With its established experience in the retail and wholesale sectors, providing a unique and customised solution to understanding consumer behaviour, BMi has produced two new reports as part of its Beverages 2012 Feedback series - Milk Substitutes and Buttermilk & Maas in South Africa.
The milk substitutes market is dominated by powdered creamers, which make up three quarters of the volume. The balance of the market consists of full cream milk powder volumes and equally skim milk powders and powdered milk blends.
The milk powders category is very volatile with an overall per capita volume decline in 2009 and 2010. However, growth of 11% is expected in 2011.
- Much of the decline in 2009 was a result of milk shortages in the previous year, leaving little milk available for dehydration. Milk supply improved from 2009 to 2011 but much of the volumes were utilised to replenish cheese supplies
- Full cream powders saw a substantial volume increase, with the biggest product growth in the category. The outlook for 2012 onwards is again conservative due to market volatility
- Powdered milk blends saw an increase for the first time in five years and the current levels were last seen in the 90s
- The last product within the milk powders category, skim milk powders saw a slight increase taking the annual volumes back to levels last seen in 2007. The growth trend is estimated to continue in the short term at least
The powdered creamer market in 2011, for the first time in four years, saw a much better growth.
Milk substitutes - total market volume - 2011Channel distribution of milk substitutes - 2011
- The category has seen some shifts in terms of players entering and exiting, but overall market demand from a consumer perspective has remained constant, therefore producer movements have had little bearing on the market size as a whole
- Within the local market, there has been continued diversification of the category into sub-categories, such as coffee creamers and tea creamers. This level of innovation has served to renew interest in the category overall
- Given the local and international consumer trend to greater awareness of food ingredients and labelling, the category has come under increasing pressure. The consumer changed to consumption of low fat and natural ingredients, is completely incongruent with the high fat content and perceived synthetic nature of powdered creamers. While the creamers offer a convenience benefit, this might not outweigh the drive to greater health and wellness, and therefore the category may face volume erosion in the long term
- The market is expected to show growth in the short term, however at a lower level than the 2011 volumes
Note: Includes exports; percentages may not add up to 100%, due to roundingLocal regional distribution of milk substitutes - 2011Definitions
Buttermilk and Maas markets
|Product ||Definition |
|Full Cream Milk Powder ||Full cream milk powder is defined as a milk substitute that is made by evaporating water from full cream milk. The milk powder is manufactured by a vacuum process and is then spray dried in a heated chamber. This results in milk solids, which are then packaged into airtight containers. Once reconstituted, this product can be used in the place of milk |
|Powdered Creamers ||This product is regarded as an imitation dairy product consisting almost entirely of vegetable fats, which imitate the taste and texture of milk. These products are added directly to tea or coffee to whiten them. The powdered creamer market size as shown in this section includes both industrial and end-user consumption |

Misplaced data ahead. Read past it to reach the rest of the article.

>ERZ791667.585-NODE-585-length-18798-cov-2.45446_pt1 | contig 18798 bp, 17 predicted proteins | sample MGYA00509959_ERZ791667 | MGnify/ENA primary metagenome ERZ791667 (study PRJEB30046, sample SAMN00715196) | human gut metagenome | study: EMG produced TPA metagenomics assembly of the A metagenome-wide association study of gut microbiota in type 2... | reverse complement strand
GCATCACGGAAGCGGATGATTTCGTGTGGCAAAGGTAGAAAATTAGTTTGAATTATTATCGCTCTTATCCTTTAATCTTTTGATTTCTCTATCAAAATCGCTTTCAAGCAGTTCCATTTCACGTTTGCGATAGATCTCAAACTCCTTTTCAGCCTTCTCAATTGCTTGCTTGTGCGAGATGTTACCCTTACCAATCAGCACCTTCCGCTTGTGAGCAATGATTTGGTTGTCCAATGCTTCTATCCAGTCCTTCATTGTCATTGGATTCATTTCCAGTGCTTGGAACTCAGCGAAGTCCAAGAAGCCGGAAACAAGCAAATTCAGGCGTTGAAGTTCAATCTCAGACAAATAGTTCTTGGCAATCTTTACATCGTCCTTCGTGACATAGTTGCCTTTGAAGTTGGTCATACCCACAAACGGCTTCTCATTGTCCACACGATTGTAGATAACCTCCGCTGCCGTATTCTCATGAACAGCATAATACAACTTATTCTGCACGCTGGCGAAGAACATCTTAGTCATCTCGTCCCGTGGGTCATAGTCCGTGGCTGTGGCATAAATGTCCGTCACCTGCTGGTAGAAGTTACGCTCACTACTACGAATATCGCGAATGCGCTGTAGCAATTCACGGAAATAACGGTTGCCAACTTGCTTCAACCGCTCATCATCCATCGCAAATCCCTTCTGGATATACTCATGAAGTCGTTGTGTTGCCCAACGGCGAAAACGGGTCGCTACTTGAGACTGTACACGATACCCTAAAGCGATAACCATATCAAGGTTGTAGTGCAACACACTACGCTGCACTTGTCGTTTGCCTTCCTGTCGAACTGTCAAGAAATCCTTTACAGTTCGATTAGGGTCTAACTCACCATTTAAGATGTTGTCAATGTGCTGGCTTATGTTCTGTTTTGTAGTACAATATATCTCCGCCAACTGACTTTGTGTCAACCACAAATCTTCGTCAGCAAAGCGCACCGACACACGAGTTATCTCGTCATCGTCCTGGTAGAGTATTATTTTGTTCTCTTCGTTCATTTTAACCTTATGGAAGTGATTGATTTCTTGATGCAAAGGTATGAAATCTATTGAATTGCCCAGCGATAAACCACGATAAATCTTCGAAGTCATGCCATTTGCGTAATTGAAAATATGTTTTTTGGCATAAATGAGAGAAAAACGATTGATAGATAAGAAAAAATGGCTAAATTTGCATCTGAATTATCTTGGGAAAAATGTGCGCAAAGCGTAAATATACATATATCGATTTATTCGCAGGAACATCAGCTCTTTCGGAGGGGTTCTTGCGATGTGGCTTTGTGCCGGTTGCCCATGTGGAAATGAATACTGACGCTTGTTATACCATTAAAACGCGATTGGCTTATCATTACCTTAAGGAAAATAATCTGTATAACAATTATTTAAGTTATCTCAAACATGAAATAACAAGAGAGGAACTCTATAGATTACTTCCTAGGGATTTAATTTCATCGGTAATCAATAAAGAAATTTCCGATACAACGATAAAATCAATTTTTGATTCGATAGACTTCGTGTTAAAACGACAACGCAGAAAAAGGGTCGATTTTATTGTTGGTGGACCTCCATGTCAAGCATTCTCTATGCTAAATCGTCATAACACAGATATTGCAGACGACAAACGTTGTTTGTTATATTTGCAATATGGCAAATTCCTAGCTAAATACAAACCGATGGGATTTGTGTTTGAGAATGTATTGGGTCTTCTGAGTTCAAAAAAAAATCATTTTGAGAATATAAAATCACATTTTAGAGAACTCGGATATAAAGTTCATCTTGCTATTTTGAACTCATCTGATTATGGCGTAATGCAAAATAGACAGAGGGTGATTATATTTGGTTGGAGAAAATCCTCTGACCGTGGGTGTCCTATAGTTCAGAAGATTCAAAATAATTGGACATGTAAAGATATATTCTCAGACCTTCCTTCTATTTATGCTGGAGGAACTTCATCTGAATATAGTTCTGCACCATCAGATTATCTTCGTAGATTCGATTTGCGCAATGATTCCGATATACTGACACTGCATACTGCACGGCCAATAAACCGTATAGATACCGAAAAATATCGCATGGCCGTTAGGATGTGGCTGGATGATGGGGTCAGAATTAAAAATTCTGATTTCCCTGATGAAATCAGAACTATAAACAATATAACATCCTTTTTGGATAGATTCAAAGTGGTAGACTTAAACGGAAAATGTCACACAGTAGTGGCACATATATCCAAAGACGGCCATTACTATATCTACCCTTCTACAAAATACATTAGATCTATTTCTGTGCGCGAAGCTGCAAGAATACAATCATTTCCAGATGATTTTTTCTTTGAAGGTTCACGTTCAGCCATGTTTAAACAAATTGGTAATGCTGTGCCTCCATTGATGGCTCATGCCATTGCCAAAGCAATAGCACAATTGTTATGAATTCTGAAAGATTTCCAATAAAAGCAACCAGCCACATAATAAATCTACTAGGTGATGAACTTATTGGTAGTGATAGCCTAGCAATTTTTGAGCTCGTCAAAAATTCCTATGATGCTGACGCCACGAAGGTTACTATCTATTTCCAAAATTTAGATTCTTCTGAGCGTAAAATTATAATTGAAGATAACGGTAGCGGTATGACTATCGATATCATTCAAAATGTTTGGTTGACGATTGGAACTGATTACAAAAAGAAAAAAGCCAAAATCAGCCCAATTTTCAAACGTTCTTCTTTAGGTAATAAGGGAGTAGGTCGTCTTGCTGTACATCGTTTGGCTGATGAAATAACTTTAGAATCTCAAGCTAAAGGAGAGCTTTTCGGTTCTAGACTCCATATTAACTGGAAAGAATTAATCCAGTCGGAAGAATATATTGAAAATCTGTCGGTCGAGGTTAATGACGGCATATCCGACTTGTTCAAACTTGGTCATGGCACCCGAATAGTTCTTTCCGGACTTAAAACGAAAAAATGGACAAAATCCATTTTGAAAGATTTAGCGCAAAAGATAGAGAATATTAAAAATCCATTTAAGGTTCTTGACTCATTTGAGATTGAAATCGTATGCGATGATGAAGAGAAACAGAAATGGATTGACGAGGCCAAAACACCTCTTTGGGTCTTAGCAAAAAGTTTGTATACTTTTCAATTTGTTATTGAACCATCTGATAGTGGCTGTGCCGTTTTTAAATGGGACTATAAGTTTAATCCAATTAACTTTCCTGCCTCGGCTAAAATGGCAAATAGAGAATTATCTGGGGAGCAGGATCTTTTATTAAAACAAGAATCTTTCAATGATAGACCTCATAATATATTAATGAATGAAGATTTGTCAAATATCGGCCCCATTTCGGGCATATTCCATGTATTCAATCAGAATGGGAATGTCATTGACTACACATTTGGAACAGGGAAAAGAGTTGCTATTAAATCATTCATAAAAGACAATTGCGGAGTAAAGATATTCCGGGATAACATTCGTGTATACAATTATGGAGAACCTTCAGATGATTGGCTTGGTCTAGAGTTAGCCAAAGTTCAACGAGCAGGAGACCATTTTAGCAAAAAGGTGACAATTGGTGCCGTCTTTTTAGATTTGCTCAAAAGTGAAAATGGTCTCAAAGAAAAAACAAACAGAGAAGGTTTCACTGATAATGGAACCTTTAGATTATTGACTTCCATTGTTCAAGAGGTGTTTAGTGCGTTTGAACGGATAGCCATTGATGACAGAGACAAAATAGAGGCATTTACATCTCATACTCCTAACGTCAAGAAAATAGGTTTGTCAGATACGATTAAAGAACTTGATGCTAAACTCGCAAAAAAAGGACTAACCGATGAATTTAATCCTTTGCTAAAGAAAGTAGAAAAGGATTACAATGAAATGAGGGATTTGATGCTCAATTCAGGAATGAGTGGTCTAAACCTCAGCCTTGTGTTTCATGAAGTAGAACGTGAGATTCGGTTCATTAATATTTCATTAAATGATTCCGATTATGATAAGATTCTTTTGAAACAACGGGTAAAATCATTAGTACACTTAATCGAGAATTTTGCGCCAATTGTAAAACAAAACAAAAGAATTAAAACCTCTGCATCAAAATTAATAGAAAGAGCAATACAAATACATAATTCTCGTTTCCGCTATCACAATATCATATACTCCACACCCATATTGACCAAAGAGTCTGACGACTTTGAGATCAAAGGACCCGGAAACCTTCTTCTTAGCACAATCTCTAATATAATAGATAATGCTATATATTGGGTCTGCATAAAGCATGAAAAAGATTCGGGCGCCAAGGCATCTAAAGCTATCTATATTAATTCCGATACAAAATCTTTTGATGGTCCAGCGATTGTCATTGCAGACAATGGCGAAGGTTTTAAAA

|Powdered Milk Blends ||Milk blends are a milk substitute in powdered form made from skimmed or semi-skimmed milk, whey, buttermilk and glucose syrup to which vegetable fat has been added. The fats that are added are usually mixtures of hydrogenated fats and oils, including coconut, palm, corn, sunflower and palm kernel. The purpose of the fats is to extend the milk solids as vegetable fats are cheaper than milk fats |
|Skim Milk Powder ||Skim milk powder is a milk substitute made by using the same process as for full cream milk powder. However, it differs from full cream milk powder in that it contains less milk fat and usually has a longer shelf life|
The buttermilk and maas category saw a steady growth in volume and value during 2009, 2010 and 2011
Channel distribution of buttermilk and maas - 2011Regional distribution of buttermilk and maas - 2011Definitions
- The category appears to be largely unaffected by the recession and seems to have escaped the rationalisation seen for a number of other categories
- The 2011 price increase is as a result of producer input cost escalation that have been buffered for some time. Evidence of this is seen in the limited price increases since 2008. The final consumer has been kept from experiencing the price increases throughout the recession
- Inflation in manufacturing costs have been largely absorbed by manufacturers and their attempts to keep their brands competitive within the market and, as a result, the overall category has remained competitive and maintained popularity during the economic crisis
- A primary objective for producers is to expand into smaller provinces in an attempt to grow both the market as well as market share
|Channel ||Definition |
|Buttermilk ||This milk product, traditionally a by-product from butter churning, is now produced by culturing low fat or skim milk with appropriate bacteria. The milk is incubated at a controlled temperature for approximately 18 hours, after which it is cooled, packed and refrigerated. It is thick in texture and has a fairly tangy taste. |
|Maas ||Maas, or Amasi as the product is called in rural areas, is a cultured milk product. The containers are filled and the cultures are allowed to incubate. After incubation, the maas is rapidly cooled. The product actually sets in the container, which needs to be well shaken before it is opened.|